"How many sisters do you have?"
Translation:Quot sorores habes?
For the present indicative active (what you are most likely to see currently on Duolingo):
(ego) habeo -> "I have"
(tu) habes -> "You (singular) have"
(is/ea/id) habet -> "He/she/it has"
(nos) habemus -> "We have"
(vos) habetis -> "You (plural) have"
(ei or ii/eae/ea) habent -> "They have"
You can see all the other forms on several websites. Wiktionary has a conjugation table for verbs normally: https://en.wiktionary.org/wiki/habeo#Conjugation. Wiktionary has the macrons as well.
Just be warned they are large as there are a lot of forms (many of which you won't need to know for the current Latin Duolingo course).
Yes, the -tis is often the 2nd person plural (y'all) and -nt is often the 3rd person plural (they).
The need/purpose is that they are different in person. -tis is directed at multiple listeners and -nt for a group who is neither the listener nor the speaker.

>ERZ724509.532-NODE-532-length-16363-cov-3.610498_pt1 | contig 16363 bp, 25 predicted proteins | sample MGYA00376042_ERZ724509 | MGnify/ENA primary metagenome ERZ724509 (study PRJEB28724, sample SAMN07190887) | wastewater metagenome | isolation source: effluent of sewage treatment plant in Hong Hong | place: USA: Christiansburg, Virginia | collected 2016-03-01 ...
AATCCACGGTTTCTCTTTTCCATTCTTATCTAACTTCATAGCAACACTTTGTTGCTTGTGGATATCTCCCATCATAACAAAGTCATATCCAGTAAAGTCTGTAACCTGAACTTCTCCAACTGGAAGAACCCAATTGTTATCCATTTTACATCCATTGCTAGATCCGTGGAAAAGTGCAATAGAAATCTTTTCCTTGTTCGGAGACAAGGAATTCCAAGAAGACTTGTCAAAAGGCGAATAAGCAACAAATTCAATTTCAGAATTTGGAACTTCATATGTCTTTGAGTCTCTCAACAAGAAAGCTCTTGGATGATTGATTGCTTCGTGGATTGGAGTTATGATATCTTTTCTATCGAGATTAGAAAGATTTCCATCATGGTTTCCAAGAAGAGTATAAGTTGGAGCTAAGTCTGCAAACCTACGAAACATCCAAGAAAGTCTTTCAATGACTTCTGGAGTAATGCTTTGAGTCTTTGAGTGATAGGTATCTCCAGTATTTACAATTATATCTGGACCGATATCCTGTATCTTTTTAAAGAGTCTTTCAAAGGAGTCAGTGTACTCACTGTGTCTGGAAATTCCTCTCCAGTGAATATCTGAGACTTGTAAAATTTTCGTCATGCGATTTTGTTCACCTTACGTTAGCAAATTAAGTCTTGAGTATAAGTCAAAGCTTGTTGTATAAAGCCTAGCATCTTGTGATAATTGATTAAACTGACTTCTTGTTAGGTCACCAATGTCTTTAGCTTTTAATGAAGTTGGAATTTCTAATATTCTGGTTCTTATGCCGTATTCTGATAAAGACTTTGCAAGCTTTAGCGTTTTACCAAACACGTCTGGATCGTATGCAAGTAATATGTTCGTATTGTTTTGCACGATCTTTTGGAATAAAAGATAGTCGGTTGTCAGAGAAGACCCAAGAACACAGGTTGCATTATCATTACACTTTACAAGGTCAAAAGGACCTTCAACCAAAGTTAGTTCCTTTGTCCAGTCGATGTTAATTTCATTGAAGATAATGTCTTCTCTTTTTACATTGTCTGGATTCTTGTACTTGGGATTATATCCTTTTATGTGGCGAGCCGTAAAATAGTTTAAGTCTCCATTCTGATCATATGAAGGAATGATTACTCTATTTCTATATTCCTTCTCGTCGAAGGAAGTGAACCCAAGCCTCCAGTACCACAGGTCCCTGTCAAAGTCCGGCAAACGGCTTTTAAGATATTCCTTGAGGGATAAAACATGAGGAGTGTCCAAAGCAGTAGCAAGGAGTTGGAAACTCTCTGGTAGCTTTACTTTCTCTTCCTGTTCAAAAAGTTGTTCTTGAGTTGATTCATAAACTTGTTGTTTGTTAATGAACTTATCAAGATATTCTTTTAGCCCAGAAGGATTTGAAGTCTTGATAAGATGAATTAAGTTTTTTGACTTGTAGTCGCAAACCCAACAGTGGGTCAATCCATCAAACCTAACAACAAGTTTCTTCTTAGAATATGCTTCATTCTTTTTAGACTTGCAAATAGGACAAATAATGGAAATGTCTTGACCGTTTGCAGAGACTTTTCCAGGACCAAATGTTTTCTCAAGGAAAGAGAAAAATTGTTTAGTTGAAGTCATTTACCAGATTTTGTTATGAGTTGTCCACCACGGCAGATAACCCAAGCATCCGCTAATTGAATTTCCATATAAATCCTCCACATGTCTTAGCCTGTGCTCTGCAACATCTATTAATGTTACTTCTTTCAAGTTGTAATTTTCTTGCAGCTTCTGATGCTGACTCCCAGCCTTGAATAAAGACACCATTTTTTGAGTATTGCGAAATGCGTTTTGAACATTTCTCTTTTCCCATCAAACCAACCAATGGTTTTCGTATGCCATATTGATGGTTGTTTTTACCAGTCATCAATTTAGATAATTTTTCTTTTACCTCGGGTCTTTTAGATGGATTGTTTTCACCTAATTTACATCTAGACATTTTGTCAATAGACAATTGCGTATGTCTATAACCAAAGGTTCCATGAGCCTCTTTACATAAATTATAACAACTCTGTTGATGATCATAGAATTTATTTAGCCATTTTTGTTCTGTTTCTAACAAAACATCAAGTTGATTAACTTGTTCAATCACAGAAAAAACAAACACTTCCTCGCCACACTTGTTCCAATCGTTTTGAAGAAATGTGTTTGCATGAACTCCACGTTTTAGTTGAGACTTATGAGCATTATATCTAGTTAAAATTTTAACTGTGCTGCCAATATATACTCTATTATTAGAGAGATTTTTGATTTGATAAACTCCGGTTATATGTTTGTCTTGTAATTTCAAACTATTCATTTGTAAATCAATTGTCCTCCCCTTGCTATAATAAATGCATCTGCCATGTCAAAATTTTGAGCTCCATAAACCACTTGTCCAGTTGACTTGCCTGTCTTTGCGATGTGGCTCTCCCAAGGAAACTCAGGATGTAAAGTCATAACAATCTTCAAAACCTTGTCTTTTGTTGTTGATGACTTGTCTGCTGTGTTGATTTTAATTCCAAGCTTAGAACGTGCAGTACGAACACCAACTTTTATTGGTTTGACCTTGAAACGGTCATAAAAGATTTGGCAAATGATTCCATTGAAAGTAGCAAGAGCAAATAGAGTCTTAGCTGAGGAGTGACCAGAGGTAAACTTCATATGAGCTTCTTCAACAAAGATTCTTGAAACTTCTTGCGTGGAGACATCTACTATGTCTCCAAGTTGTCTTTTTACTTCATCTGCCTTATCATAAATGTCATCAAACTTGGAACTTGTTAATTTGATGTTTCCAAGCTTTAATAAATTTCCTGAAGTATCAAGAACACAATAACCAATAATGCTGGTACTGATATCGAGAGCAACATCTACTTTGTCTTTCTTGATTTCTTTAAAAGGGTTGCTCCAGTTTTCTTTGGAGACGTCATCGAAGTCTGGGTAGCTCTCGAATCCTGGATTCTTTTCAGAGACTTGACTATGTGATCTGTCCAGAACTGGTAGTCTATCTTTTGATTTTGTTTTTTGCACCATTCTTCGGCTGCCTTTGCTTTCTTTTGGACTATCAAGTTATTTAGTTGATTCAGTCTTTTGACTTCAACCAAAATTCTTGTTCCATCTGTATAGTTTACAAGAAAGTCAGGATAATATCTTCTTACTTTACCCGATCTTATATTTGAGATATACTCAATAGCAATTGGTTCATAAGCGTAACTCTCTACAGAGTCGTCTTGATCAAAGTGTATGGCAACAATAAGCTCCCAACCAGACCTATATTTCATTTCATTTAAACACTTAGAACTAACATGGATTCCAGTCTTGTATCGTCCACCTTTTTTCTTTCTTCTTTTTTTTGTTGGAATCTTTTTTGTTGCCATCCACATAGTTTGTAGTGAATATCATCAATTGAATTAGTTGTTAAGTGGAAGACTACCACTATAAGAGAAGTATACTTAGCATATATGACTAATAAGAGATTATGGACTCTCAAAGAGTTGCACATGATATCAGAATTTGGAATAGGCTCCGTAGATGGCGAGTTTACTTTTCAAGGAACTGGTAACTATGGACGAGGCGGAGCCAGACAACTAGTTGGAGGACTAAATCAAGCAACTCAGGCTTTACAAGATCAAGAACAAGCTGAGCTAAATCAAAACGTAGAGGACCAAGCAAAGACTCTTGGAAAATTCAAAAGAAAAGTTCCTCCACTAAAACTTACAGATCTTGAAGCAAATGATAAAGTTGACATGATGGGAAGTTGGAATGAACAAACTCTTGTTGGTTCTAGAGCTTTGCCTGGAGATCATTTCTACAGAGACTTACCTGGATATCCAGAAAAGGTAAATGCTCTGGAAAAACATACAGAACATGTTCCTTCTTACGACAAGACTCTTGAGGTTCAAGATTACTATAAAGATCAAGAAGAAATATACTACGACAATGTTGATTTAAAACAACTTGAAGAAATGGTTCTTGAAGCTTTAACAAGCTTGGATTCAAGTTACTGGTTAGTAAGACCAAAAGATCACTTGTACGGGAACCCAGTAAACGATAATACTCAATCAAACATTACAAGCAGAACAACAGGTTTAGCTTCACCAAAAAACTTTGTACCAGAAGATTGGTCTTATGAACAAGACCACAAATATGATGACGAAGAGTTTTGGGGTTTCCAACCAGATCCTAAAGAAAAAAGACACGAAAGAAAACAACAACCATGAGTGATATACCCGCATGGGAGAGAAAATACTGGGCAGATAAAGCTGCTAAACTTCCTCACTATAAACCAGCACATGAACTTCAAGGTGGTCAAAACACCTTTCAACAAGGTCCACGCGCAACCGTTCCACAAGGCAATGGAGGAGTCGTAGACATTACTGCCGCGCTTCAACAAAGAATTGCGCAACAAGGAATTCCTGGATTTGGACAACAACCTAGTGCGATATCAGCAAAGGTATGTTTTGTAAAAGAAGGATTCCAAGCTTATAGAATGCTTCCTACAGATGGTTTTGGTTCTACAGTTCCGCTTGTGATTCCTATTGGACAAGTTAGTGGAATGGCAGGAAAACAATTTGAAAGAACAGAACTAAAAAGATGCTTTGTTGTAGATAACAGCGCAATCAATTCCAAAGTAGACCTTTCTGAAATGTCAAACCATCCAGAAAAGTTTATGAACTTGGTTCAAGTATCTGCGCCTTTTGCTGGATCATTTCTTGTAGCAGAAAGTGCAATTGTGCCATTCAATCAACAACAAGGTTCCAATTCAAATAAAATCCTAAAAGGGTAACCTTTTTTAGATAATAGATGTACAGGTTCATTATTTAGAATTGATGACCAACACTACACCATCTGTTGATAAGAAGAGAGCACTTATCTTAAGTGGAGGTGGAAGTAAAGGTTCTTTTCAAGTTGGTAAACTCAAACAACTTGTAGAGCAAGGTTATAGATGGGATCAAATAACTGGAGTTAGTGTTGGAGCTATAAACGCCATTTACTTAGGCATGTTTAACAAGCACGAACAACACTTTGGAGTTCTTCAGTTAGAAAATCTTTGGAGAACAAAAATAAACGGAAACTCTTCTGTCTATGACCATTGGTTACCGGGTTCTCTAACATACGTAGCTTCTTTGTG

There maybe a trick out there but you will likely memorize the ending as you work with them over time.
Yes, it is wrong. Quot means "how many". You cannot translate litterally "how many", which in any case it would not be Quot multæ, but rather Quomodo multæ, but no one said like this in Latin. Unfortunately, English needs two words, where other languages only need one word; for instance, in my native language, Spanish, it is cuántas.